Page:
How to Kill a Tiger

by Annie Cao

                                The sky reddening like an unbruised body—

          and you,          gone for days now, calcified
in this unshed nightmare where the tiger
          is closing its teeth over your wrist again,
                   dozens of rabbit carcasses littering the halls again,

                   tiger slipping quiet through the nights,
mattress blood-heavy and the bedroom splintering,
              the mirrors washed red, the pillows full of twigs,
the pawprints varnishing dinner plates,

                                        tiger thrashing in the softness of your mind,
              scarlet nails uncovering orifice, devouring
gentler beasts and pretty things,
                            tiger that won’t retreat until the hunt
leaves you on your knees—the house ablaze
              behind you, your hands bleeding and hungry in the dirt,
searching for solace.

                   And everything’s gone swollen in your mouth:
                        flecks of copper at the bathtub floor, the smaller animals
                            you chew up like medicine. The world turned unfeeling,

                         astringent             like the way a girl washes ashore
                                     with her heels worn to the bone,
                         the mothers bent double over their children
             lying empty in the street. You want

                                  to feel blood again;           romantic you once were,
                                                 you pack every aperture with wildflowers
                         and chase after carnivorous birds, let them tear away
             at sapless skin. You cut off your fingers

                                                 and cast them into the wind:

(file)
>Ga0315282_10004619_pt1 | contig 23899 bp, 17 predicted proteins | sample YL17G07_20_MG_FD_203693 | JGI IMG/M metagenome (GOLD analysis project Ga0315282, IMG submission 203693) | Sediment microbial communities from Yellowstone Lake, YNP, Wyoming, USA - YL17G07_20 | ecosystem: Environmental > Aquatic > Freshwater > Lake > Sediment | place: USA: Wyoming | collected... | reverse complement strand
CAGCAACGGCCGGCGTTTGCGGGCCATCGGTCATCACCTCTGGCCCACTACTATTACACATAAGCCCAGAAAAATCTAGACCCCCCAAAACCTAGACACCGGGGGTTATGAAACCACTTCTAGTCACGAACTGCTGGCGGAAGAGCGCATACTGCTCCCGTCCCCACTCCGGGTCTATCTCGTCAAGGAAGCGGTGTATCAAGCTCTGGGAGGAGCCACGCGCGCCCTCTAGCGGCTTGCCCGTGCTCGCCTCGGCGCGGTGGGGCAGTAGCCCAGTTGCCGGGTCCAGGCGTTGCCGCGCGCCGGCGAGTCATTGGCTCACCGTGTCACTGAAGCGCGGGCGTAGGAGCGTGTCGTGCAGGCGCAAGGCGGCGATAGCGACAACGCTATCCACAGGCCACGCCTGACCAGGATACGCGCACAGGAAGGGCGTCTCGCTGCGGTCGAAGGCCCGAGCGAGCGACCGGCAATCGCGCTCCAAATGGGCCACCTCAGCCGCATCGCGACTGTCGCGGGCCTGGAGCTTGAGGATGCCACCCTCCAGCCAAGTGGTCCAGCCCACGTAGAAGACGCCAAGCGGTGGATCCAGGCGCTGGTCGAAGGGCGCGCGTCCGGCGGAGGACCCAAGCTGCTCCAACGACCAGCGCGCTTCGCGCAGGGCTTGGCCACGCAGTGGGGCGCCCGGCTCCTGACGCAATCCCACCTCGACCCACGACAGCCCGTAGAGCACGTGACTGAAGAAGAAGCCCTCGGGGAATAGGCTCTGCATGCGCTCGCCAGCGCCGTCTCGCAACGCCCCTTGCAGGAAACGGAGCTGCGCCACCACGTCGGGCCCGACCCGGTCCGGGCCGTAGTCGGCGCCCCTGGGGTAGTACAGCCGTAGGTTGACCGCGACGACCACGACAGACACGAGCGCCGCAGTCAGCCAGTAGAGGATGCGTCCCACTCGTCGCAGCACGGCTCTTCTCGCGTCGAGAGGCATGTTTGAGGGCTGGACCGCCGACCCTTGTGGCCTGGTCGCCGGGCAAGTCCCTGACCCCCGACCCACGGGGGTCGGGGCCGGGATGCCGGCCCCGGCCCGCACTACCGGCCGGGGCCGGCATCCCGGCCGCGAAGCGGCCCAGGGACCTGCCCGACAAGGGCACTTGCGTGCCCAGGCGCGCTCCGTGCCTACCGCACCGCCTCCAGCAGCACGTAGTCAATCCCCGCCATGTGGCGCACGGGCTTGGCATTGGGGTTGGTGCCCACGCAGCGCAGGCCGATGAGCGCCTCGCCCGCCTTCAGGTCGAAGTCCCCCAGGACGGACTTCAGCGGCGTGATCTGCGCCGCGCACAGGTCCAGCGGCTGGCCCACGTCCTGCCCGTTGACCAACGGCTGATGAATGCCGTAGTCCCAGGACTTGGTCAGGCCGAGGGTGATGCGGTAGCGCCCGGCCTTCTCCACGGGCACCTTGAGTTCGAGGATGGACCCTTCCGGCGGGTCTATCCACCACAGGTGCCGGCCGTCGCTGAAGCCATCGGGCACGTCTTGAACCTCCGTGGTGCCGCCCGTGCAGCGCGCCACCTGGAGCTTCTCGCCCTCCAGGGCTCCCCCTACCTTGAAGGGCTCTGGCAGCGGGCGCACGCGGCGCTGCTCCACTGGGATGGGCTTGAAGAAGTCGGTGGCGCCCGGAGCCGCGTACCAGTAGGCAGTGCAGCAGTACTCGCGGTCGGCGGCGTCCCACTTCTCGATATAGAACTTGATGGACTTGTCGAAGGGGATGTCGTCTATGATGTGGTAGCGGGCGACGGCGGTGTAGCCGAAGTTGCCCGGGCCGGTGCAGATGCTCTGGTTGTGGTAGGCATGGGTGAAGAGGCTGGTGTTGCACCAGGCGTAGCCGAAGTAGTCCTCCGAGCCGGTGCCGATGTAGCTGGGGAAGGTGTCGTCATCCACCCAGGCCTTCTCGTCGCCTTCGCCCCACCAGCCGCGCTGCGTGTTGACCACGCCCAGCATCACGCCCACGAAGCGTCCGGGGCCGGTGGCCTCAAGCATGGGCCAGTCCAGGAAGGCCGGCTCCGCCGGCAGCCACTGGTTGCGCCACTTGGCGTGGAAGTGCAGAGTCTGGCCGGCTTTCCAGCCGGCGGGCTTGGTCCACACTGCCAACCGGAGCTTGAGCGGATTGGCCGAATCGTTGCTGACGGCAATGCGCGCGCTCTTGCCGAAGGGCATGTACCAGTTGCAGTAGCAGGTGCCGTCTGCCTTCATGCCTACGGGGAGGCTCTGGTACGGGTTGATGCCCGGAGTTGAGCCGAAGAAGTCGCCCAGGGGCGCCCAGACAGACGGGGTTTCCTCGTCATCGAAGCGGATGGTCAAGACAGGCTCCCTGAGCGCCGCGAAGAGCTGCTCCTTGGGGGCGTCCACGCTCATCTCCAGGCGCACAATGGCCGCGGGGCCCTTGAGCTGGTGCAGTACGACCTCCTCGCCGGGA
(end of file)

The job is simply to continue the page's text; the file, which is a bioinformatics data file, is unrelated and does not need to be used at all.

send them adrift towards drowned seedlings,
                                     towards the blackbirds
                         that weep at daybreak,             the mountain
                                     that has forgotten its name.            One day,

                                     you try to swallow the ocean,
             but tumble head-first into the many mouths
                         of your own terror—unwavering in honesty,
             the moon peels the water from its shores
      and undresses your fear of everything.

                         And so, blue-lipped and quivering,
you pick the sharpest knives from the kitchen drawer
             and keep them in your jewelry box,
metal against metal like a snare. Suck the blood

                         from your wounds each night
             and let it thaw on your tongue                         like a prayer.
                         Huntress in bedlam, you track the tiger through
             darkness and pin it to bathroom tile, sharpen a blade

                         against the sound of your screams
             until the bleeding wrists,
                         the body dangling before starving teeth
                                   become antiquities,
                         until the memory of your pain fades into the distance:

                                   the fires in your bedroom window
                                            waning against the skyline,

                                                  burning in echo of a self-inflicted disaster.